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17 September 2021

A report by the National Audit Office warns that Defra’s Environmental Land Management Scheme (ELM), the primary mechanism for distributing funding previously paid under the EU’s CAP, is at risk from low levels of farmer support (only 5% of eligible farmers considered piloting the scheme) and lacks detailed objectives. A successful launch of the Sustainable Farming Incentive (the first component of ELM) in 2022 to tens of thousands of farmers will be critical to delivering the intended environmental outcomes.

On a global scale, a recent report by the UN on farm subsidies reveals that almost 90% of the $540bn in global subsidies given to farmers annually are “harmful”: damaging people’s health, fueling the climate crisis, destroying nature and driving inequalities. Qu Dongyu, director general of the UN’s Food and Agriculture Organisation (FAO) hopes this will be a wake-up call for governments to rethink agricultural support schemes.

Further delays are to be expected for England’s Environment Bill, which finished its report stage in the House of Lords on Thursday and will now go back to the House of Commons. The Lords have passed key amendments on matters of significant public interest, including improving soil health. In January 2021 it was announced that Royal Assent would be achieved in time for COP26 in November, which appears unlikely. 

The Soil Association has published their new report ‘Saving our Soils’, building on their previous ‘Seven Ways to Save our Soils’, published five years ago. The report calls for seven actions to restore and build soil health, with recommendations for both farmers and the government. The report also includes an assessment of the current UK soils policy by the SSA’s Directors.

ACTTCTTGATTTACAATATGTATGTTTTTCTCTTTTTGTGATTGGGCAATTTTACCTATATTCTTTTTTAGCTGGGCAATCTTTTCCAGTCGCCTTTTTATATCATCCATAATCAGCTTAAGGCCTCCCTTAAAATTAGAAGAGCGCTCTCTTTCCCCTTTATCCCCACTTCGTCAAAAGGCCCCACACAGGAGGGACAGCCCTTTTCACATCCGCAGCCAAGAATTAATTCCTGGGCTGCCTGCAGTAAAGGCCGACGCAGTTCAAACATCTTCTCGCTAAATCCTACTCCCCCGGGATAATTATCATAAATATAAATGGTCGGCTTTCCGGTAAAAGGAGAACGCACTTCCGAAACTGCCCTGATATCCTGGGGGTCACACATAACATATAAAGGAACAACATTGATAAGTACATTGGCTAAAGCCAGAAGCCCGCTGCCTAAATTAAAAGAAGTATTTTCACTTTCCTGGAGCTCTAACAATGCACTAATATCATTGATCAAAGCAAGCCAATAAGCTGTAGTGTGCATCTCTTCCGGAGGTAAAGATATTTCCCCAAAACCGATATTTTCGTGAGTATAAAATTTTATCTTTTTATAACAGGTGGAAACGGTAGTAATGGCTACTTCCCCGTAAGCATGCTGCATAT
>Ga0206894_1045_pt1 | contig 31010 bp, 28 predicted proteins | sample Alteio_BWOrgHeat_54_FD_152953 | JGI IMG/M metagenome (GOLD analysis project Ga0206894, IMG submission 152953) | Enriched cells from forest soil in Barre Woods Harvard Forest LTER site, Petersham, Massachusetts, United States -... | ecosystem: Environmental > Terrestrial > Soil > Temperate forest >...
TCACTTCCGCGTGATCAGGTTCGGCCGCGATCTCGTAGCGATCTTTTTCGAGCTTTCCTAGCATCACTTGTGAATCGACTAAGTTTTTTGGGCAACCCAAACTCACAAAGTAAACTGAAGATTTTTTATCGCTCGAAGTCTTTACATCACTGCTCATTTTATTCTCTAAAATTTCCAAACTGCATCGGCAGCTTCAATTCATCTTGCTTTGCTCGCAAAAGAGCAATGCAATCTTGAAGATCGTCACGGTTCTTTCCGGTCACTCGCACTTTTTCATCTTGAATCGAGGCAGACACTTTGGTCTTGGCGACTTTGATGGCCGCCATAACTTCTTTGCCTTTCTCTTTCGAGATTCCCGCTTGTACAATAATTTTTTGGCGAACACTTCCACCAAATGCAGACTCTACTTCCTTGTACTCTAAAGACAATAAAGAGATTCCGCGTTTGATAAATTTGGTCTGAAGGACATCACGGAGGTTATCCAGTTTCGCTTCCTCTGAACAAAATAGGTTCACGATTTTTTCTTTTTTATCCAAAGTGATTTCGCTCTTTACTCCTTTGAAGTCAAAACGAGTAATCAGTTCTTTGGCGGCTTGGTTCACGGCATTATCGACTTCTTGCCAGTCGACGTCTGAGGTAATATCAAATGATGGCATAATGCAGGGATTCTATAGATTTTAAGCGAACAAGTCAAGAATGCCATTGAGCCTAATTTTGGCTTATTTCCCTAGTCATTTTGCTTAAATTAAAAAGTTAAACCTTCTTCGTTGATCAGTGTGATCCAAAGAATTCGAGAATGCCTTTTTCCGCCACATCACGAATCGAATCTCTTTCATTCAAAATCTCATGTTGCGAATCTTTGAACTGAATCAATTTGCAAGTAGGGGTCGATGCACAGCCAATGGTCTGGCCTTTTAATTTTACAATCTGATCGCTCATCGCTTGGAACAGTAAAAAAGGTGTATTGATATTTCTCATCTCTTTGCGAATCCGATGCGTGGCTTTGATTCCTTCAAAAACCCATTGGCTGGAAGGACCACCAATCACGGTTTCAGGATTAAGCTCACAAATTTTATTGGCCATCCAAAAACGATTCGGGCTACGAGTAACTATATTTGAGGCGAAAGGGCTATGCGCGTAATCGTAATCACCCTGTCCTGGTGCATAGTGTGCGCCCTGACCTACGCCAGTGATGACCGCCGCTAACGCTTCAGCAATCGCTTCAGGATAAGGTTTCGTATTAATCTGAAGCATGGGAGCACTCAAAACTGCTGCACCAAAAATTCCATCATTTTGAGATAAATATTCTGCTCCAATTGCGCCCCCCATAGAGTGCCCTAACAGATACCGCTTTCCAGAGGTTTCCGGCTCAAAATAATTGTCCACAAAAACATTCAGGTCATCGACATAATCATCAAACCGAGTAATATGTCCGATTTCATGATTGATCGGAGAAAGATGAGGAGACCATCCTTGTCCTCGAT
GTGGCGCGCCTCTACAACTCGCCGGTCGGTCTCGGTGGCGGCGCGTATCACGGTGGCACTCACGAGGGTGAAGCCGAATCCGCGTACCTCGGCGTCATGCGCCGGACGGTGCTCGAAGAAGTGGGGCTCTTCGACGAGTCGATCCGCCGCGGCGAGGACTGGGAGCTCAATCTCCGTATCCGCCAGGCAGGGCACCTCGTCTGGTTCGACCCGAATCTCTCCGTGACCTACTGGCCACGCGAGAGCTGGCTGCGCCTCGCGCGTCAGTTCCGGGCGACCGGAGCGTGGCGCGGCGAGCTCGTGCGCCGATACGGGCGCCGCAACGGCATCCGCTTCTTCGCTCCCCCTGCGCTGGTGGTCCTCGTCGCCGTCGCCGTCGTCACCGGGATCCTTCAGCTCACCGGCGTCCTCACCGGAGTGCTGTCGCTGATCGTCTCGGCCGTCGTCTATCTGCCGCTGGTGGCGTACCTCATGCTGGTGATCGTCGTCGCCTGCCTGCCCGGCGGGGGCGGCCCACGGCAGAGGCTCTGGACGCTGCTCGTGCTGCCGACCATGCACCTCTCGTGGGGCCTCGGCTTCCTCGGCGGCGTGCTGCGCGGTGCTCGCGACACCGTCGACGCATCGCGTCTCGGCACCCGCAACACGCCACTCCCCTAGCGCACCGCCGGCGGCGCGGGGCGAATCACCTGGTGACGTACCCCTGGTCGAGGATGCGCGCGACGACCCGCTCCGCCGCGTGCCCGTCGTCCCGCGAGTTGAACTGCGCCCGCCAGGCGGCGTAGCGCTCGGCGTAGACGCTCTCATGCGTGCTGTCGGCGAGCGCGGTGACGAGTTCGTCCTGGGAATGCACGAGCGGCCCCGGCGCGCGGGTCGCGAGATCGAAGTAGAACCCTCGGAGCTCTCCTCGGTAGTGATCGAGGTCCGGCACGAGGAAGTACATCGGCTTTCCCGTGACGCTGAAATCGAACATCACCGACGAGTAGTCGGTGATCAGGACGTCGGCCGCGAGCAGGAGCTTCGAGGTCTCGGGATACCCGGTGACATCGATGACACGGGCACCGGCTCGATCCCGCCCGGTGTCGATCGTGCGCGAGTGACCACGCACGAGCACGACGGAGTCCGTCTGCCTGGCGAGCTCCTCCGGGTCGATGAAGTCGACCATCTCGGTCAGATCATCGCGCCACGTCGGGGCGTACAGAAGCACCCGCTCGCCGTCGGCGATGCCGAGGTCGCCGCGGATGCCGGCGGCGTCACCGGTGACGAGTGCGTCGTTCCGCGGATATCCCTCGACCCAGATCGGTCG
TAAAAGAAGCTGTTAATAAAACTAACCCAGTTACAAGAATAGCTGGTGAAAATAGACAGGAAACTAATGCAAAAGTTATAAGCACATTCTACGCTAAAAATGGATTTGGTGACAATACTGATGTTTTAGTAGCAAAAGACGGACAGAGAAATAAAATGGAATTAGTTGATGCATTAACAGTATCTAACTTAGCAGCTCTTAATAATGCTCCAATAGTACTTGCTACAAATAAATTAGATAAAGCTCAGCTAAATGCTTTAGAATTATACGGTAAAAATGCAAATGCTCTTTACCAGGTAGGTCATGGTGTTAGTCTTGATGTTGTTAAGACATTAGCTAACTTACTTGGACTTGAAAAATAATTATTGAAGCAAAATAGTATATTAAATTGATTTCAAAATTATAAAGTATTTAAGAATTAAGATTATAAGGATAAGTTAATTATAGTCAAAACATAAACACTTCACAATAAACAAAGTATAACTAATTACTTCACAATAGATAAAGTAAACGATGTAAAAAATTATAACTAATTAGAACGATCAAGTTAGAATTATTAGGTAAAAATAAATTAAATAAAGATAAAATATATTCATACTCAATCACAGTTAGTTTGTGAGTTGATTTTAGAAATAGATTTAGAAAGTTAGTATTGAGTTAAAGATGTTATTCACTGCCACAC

The Royal Horticultural Society’s Chelsea Flower Show starting next week will host the first Soil Association approved organic show garden designed by dairy brand Yeo Valley, to highlight how organic principles of soil health and biodiversity play an essential role in tackling the climate and biodiversity crises. The garden hopes to raise awareness and demonstrate how people can help tackle these global crises through their gardens.

Martin Lines, Chair of the Nature-Friendly Farming Network, discusses the importance of building soil health to avoid nutrient loss to comply with water regulations in a recent article in CPM. Lines highlights how England’s 2018 Farming Rules for Water remain poorly communicated to farmers and shares his experience in using cover crops to successfully mitigate the loss of soil nutrients.

A new short film by Eating Better showcases the benefits of regenerative agriculture at the award-winning Eversfield Organic farm. The various regenerative practices carried out are having positive impacts on nature, including soil health and wildlife, as well as creating a profitable business for the farmer. “You need to look after your farm in a way that nurtures the soil” (Mark Bury, Eversfield Organic farm).